As world leaders gather in Ethiopia to chart the future of financing for global development, researchers are showing how investments in women’s health and education can have a critical and enduring impact on the well-being of women and children, and by extension, households and communities.
The Population and Poverty Research Network (PopPov), is holding its Conference on Population, Reproductive Health, and Economic Development in Addis Ababa, Ethiopia, and is showcasing studies and new evidence on the effect of cash transfers, family planning interventions, education, HIV testing, and employment policies in sub-Saharan Africa and South Asia.
The PopPov research conference comes two weeks before the start of the Third International Conference on Financing for Development (FfD), also to be held in Addis Ababa. There, world leaders will set priorities for allocating trillions of dollars to achieve the planned Sustainable Development Goals (SDGs) by 2030. Preparatory documents for the FfD conference indicate that leaders will highlight the central role of gender equity and women’s empowerment in the SDG framework.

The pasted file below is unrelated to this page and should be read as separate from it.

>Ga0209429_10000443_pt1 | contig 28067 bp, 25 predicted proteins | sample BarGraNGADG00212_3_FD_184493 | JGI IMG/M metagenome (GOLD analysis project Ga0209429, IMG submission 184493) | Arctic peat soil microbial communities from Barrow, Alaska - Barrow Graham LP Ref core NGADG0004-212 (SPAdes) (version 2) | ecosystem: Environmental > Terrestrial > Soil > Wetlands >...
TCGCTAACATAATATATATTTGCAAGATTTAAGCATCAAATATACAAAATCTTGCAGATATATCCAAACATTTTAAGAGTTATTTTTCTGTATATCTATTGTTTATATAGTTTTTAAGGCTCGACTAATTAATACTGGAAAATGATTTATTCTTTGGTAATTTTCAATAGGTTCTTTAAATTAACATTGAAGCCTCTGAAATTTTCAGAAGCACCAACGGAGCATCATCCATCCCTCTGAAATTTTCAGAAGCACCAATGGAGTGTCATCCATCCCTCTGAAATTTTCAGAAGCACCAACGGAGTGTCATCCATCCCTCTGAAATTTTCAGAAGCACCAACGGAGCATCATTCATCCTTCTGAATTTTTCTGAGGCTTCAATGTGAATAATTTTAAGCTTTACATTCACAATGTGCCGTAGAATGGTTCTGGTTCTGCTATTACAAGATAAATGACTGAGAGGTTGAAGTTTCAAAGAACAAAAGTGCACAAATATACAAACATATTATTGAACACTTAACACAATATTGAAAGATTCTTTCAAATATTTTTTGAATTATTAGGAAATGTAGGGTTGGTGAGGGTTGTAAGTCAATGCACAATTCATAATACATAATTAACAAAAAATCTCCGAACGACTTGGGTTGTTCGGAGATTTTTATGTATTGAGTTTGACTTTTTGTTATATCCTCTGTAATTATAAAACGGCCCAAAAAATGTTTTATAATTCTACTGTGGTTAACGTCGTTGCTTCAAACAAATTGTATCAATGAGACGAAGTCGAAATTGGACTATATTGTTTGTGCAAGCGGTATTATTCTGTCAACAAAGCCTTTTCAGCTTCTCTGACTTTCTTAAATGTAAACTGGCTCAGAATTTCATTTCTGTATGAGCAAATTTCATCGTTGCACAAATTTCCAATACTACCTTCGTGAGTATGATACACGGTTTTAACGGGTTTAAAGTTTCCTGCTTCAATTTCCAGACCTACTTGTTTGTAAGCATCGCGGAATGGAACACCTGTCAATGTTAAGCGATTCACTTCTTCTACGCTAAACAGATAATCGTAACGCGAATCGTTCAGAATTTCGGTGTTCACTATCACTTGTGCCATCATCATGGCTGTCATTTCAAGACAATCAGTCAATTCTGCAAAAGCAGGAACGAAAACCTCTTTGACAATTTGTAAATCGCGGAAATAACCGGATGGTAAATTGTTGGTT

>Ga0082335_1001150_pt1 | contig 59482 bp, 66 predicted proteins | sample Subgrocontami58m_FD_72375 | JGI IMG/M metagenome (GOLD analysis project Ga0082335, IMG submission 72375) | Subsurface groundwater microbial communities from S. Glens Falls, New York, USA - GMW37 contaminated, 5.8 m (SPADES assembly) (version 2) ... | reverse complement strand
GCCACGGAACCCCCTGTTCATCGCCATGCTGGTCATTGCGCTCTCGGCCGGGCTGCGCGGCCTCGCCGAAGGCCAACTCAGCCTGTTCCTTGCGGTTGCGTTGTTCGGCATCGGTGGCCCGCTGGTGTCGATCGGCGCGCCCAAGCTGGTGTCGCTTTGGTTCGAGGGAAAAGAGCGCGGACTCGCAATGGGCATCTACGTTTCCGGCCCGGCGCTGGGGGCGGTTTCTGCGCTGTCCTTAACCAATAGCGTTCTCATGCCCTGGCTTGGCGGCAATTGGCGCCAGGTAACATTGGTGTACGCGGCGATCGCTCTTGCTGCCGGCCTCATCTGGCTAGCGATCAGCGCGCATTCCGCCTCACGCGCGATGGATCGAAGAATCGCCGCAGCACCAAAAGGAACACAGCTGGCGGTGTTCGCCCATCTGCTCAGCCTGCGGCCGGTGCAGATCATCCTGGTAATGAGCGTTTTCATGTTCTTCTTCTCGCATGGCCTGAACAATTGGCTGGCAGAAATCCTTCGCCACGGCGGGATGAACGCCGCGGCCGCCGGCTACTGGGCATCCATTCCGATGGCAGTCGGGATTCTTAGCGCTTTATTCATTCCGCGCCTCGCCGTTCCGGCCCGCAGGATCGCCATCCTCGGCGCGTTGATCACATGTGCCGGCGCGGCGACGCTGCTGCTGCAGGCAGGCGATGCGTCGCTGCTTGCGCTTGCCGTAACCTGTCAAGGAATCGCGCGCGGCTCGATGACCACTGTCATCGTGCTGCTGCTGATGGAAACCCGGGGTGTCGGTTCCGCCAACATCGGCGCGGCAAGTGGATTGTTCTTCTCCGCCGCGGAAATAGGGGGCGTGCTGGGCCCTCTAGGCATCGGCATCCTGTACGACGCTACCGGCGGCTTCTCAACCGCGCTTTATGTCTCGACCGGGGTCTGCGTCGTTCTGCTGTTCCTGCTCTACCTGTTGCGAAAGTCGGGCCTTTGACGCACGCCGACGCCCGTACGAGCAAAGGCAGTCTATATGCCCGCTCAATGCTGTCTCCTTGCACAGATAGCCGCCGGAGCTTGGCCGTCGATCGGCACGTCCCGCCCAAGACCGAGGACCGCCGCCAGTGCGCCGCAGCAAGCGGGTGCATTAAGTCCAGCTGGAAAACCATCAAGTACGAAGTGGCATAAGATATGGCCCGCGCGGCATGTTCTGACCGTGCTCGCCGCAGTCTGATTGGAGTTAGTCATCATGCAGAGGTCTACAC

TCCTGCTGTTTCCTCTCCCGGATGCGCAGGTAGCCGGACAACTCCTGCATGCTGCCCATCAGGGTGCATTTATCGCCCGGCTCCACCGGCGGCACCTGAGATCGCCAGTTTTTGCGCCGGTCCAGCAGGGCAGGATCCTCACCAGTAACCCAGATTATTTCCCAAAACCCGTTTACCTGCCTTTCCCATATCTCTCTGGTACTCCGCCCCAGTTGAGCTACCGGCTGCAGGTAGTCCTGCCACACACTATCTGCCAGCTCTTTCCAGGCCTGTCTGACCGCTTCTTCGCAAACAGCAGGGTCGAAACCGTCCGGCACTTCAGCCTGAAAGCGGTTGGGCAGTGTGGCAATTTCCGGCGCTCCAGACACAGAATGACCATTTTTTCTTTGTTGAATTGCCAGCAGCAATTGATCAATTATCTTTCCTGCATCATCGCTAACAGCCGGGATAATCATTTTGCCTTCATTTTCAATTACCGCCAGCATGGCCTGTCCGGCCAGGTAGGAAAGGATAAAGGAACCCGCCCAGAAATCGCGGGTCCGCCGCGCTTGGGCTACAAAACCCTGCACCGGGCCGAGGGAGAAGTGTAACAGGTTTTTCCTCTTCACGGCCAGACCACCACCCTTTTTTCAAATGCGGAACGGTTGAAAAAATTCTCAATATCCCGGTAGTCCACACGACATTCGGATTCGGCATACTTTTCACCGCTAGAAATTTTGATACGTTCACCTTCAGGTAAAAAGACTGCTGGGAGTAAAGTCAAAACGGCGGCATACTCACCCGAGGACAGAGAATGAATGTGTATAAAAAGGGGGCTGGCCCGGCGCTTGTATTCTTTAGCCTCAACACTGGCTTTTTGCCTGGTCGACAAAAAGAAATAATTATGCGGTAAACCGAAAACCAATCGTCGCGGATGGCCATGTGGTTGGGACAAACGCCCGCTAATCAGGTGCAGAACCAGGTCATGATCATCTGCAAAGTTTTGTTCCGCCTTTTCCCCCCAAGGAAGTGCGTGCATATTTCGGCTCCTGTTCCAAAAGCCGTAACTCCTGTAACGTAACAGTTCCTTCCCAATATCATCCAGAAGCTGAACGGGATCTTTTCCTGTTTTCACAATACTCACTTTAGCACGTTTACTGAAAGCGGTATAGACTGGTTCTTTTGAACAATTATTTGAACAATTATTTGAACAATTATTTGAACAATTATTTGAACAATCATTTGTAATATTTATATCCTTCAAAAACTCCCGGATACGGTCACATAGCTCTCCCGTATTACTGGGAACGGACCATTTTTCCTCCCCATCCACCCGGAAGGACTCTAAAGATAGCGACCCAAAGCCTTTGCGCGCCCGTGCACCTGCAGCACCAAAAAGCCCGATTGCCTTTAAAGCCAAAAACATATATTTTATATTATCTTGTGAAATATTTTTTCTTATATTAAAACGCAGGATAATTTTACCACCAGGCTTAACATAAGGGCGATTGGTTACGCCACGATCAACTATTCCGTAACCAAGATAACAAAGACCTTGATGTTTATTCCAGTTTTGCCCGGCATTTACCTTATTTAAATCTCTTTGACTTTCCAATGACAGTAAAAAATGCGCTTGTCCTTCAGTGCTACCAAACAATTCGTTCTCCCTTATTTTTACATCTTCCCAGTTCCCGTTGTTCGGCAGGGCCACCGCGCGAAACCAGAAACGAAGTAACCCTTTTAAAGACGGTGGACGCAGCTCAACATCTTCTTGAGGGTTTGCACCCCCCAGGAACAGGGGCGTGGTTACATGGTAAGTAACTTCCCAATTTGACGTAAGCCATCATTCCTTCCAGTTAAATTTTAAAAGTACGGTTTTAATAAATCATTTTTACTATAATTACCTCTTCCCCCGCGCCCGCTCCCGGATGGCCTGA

Evidence presented at the conference shows that women’s access to appropriate health care, including family planning services, can help women and girls complete more years of education and participate in the labour force. Women with more years of education are more likely to delay marriage and childbearing and to gain the skills necessary for gainful employment. Greater employment, income potential, and better health allow women to contribute more to child, household, and community well-being.
“Research has shown the economic importance of good health and the value for societies of investing in education for women and family planning,” says Ruth Levine, director of the Global Development and Population Program at the William and Flora Hewlett Foundation, one of the research programme sponsors.
“The research has also examined the effectiveness of specific types of safety net, health, and family planning programs, providing information to decision-makers about how to use precious public resources,” Levine adds.